Ross said the two sectors that got hit the worst economically during the pandemic were restaurants and the tourism sector, and that dealing with those will be a priority to help with job losses and rebuilding the economy post-COVID-19.
“We’ll look at those issues directly related to [restaurant and tourism] downturn and actually try incentivize and help build that back up closer to levels previous to the pandemic,” he said.
Halbauer said she feels that childcare is one of the main areas to prioritize, as it’s something that’s been discussed and debated for many years now.
In order for locals to get back to work, the Skeena riding needs better childcare, she said, which means implementing $10 a day childcare and more childcare spots. She recalled her experiences raising six children in the area.
“When I was a single mom with kids in childcare, I was paying so much money for childcare that some days I couldn’t understand why I was going to work. Some months I was like, ‘I’m going to work to pay for somebody else to raise my children,’” Halbauer said. “We’re such a rich society. Why are we charging people to go to work? We know childcare is essential, so why are we not making it affordable and accessible?”
Going forward, Halbauer said that supporting small businesses and government spending on social supports that can help people re-enter the workforce are key methods to begin economic recovery.
“Getting people back to work is key, in small businesses, in our cafes, in our small shops,” she said. “But in order to do that we need to make sure that the social infrastructure is there … to make sure that when [people] go out to earn their income and contribute to our economy, that they’re not putting themselves or their families at risk.”
One way to steward success of local businesses, Halbauer said, is to ensure that supply chains for crucial items, like personal protective equipment (PPE), remain intact. She was a northern representative on B.C.’s Small Business Roundtable when the pandemic first struck, and one of her main priorities there was to bring PPE to businesses in the Northwest. She would do the same as MLA, she said.
“You have to make sure that you’re passing policies and ensuring that within your province you have [PPE],” she said. “It’s actually quite an onerous task, but you have to be part of the whole supply chain, and you have to understand how your supply chain works, to make sure that you’re not getting product that doesn’t meet your own standards within your own jurisdiction.”
Ross said that the BC Liberals are the “party of free enterprise” with their role in and support of local industry, such as the aluminum smelter and the LNG Canada facility. He believes that encouraging investment and supporting the private sector are key for Skeena to prosper economically post-COVID-19.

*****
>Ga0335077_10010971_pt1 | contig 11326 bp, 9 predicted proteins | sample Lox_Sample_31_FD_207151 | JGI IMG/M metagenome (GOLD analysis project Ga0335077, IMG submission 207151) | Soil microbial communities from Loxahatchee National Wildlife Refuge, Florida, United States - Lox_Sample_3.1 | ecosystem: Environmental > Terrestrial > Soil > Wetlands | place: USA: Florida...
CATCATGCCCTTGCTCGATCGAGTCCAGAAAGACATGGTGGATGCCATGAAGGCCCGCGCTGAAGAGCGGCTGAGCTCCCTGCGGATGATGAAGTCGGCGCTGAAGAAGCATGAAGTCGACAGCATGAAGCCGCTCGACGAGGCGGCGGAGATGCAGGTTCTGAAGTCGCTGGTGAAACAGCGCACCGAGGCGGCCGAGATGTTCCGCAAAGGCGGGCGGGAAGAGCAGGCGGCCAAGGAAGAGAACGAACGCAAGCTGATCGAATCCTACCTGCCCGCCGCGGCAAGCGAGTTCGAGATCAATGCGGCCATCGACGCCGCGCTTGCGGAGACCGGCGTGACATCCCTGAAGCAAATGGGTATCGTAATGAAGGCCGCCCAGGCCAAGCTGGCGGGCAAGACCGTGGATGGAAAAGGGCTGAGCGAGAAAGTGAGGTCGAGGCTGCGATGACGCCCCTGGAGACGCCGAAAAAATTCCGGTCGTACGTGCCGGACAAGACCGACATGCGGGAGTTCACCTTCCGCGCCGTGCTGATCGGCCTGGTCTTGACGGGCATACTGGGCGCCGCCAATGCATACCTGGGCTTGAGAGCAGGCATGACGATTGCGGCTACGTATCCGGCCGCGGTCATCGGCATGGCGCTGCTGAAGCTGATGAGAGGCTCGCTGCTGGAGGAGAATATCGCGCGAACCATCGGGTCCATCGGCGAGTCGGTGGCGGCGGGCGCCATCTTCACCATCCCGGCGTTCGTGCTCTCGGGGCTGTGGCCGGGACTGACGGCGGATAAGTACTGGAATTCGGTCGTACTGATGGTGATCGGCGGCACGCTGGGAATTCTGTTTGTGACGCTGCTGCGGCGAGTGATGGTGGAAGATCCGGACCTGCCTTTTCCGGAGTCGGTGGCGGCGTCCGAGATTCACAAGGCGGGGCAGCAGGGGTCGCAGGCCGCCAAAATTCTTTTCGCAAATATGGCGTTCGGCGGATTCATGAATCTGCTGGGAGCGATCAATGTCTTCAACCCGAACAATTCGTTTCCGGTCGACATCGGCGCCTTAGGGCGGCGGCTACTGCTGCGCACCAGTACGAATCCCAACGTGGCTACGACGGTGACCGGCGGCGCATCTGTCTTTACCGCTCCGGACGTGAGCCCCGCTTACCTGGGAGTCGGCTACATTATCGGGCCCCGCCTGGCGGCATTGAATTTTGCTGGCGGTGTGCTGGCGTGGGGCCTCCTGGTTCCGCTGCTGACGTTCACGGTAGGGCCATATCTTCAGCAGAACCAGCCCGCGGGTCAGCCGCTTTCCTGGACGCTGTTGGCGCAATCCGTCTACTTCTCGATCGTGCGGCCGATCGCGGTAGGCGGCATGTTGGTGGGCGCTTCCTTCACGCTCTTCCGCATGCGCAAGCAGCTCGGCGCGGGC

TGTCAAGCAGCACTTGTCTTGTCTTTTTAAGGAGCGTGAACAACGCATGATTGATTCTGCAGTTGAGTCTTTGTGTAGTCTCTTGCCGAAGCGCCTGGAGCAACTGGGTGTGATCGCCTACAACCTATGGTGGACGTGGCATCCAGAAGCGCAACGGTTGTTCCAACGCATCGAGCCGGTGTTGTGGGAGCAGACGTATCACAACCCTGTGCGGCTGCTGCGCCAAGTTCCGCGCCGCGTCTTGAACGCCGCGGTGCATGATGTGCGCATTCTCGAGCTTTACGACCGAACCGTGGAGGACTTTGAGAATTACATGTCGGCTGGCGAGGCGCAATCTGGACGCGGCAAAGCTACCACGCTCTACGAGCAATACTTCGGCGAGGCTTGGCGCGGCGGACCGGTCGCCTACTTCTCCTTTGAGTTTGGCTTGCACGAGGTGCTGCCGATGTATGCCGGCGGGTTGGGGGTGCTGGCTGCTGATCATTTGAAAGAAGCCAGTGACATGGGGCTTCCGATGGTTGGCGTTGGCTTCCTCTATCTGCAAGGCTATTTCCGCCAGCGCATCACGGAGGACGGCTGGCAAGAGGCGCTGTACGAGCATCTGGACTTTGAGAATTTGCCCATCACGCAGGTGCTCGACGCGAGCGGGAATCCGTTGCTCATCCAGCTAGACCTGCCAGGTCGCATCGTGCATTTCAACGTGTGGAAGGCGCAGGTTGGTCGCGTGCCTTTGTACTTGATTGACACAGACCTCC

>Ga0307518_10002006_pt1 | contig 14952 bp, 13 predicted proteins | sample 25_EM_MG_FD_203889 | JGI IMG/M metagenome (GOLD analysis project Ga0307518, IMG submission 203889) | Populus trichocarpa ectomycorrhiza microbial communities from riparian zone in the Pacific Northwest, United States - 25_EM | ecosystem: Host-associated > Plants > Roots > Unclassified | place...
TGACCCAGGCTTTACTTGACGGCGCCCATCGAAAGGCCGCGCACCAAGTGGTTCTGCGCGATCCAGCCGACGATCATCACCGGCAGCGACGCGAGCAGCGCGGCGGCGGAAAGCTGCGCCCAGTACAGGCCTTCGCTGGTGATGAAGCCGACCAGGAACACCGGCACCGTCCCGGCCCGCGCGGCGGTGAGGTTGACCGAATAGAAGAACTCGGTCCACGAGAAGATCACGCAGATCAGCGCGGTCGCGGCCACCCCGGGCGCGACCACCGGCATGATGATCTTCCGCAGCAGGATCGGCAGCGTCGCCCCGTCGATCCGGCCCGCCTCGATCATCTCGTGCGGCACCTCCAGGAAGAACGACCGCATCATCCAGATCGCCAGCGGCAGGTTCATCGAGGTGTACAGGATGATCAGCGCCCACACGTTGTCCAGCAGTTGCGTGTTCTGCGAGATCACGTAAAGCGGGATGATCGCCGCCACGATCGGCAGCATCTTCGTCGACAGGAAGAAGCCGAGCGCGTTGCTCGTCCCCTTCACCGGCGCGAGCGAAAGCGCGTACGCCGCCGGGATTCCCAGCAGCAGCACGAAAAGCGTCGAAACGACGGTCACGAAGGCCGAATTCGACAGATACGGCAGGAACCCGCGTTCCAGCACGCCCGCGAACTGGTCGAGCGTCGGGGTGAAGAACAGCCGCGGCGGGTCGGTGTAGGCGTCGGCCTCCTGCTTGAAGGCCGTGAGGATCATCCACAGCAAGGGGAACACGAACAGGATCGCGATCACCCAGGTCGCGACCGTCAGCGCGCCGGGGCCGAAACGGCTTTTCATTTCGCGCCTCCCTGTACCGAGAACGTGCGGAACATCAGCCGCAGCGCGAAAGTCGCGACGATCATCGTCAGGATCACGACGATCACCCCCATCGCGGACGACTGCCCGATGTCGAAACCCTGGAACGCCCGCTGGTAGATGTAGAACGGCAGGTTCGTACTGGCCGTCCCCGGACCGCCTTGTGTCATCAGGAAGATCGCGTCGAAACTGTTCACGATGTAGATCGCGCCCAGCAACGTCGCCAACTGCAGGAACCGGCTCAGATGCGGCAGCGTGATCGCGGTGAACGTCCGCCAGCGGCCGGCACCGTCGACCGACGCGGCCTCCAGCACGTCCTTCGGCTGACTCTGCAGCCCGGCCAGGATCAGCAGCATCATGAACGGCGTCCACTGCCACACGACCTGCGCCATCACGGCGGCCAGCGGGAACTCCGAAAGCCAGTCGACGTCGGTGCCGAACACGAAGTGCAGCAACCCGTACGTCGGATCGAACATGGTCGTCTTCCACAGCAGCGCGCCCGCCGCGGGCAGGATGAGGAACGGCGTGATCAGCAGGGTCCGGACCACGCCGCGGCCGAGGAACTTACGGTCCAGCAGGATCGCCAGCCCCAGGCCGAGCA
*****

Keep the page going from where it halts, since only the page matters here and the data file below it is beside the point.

“So, being free enterprise, we know what it takes to restart an economy and that means encouraging investment. That means supporting the private sector,” he said. “And so when we’re talking about deficits, I don’t believe that governments should actually just go to the lowest common denominator to address deficits. You shouldn’t just go back to taxpayers. That is not sustainable, especially at the same time if you’re suppressing the private sector.”
Ross added that the BC Liberals also recently announced their plan to cut the provincial sales tax (PST) across the province for a year if elected, to help lower costs and support consumers and business owners.
“Cutting PST for a year, the good and services tax, you know, it not only helps the consumers, in terms of the goods and services that they’re buying,” Ross said, “but it encourages them to go out and spend locally. That also helps the retailers, it helps the restaurant people.”
In terms of industries that continue to bring workers from outside the region, both Ross and Halbauer said they feel companies are doing a good job of putting protocols in place for those out-of-town workers.
Both candidates also feel the workers are doing a good job of respecting those regulations, as well as the Skeena community and its members.
“I think the out-of-town workers understand the risk and that the rules are there for a reason,” Ross said. “You know, when I’m walking around Kitimat and I’m walking around Terrace, nobody really mentions [the out-of-town workers] because when you walk into these open areas, everybody is practicing the conditions laid down by Doctor Bonnie Henry.”
When asked if these industries should further restrict their employees from interacting with communities in the Skeena riding, Halbauer said she believes most people are following Dr. Henry’s guidelines, which are sufficient to keep people safe.
She added that personal compassion is essential to stopping the virus.
“If we’re concerned about each other, then we can make sure that we take care of each other,” she said. “If I care for you, and you care for him, then we can stop it.”